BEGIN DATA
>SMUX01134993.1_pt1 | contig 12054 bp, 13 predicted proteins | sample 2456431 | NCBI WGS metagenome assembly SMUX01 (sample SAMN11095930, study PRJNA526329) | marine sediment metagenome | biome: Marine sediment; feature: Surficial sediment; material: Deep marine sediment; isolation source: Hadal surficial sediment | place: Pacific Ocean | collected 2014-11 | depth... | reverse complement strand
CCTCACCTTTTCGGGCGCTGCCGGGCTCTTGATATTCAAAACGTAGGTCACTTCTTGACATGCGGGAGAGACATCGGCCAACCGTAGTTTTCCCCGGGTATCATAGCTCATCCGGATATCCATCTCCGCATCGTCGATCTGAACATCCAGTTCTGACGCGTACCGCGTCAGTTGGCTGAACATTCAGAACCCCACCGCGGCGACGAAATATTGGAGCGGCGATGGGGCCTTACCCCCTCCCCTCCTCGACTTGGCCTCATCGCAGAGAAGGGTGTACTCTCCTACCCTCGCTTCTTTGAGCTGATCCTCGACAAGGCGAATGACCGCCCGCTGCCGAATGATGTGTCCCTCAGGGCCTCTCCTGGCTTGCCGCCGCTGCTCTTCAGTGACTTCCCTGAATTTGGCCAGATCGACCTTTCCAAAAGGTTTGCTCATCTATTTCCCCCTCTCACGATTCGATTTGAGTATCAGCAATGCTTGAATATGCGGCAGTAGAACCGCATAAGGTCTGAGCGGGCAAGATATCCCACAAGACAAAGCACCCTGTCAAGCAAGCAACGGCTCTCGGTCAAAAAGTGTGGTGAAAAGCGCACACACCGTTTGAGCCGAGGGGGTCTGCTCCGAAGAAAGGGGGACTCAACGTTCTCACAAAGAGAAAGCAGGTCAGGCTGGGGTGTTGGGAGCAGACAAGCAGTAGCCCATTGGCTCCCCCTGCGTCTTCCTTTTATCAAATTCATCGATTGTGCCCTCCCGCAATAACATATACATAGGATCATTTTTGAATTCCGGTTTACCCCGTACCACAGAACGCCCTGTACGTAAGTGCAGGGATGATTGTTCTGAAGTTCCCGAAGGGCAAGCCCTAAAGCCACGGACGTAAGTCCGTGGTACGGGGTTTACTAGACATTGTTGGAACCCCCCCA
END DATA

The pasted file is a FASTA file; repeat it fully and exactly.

>SMUX01134993.1_pt1 | contig 12054 bp, 13 predicted proteins | sample 2456431 | NCBI WGS metagenome assembly SMUX01 (sample SAMN11095930, study PRJNA526329) | marine sediment metagenome | biome: Marine sediment; feature: Surficial sediment; material: Deep marine sediment; isolation source: Hadal surficial sediment | place: Pacific Ocean | collected 2014-11 | depth... | reverse complement strand
CCTCACCTTTTCGGGCGCTGCCGGGCTCTTGATATTCAAAACGTAGGTCACTTCTTGACATGCGGGAGAGACATCGGCCAACCGTAGTTTTCCCCGGGTATCATAGCTCATCCGGATATCCATCTCCGCATCGTCGATCTGAACATCCAGTTCTGACGCGTACCGCGTCAGTTGGCTGAACATTCAGAACCCCACCGCGGCGACGAAATATTGGAGCGGCGATGGGGCCTTACCCCCTCCCCTCCTCGACTTGGCCTCATCGCAGAGAAGGGTGTACTCTCCTACCCTCGCTTCTTTGAGCTGATCCTCGACAAGGCGAATGACCGCCCGCTGCCGAATGATGTGTCCCTCAGGGCCTCTCCTGGCTTGCCGCCGCTGCTCTTCAGTGACTTCCCTGAATTTGGCCAGATCGACCTTTCCAAAAGGTTTGCTCATCTATTTCCCCCTCTCACGATTCGATTTGAGTATCAGCAATGCTTGAATATGCGGCAGTAGAACCGCATAAGGTCTGAGCGGGCAAGATATCCCACAAGACAAAGCACCCTGTCAAGCAAGCAACGGCTCTCGGTCAAAAAGTGTGGTGAAAAGCGCACACACCGTTTGAGCCGAGGGGGTCTGCTCCGAAGAAAGGGGGACTCAACGTTCTCACAAAGAGAAAGCAGGTCAGGCTGGGGTGTTGGGAGCAGACAAGCAGTAGCCCATTGGCTCCCCCTGCGTCTTCCTTTTATCAAATTCATCGATTGTGCCCTCCCGCAATAACATATACATAGGATCATTTTTGAATTCCGGTTTACCCCGTACCACAGAACGCCCTGTACGTAAGTGCAGGGATGATTGTTCTGAAGTTCCCGAAGGGCAAGCCCTAAAGCCACGGACGTAAGTCCGTGGTACGGGGTTTACTAGACATTGTTGGAACCCCCCCA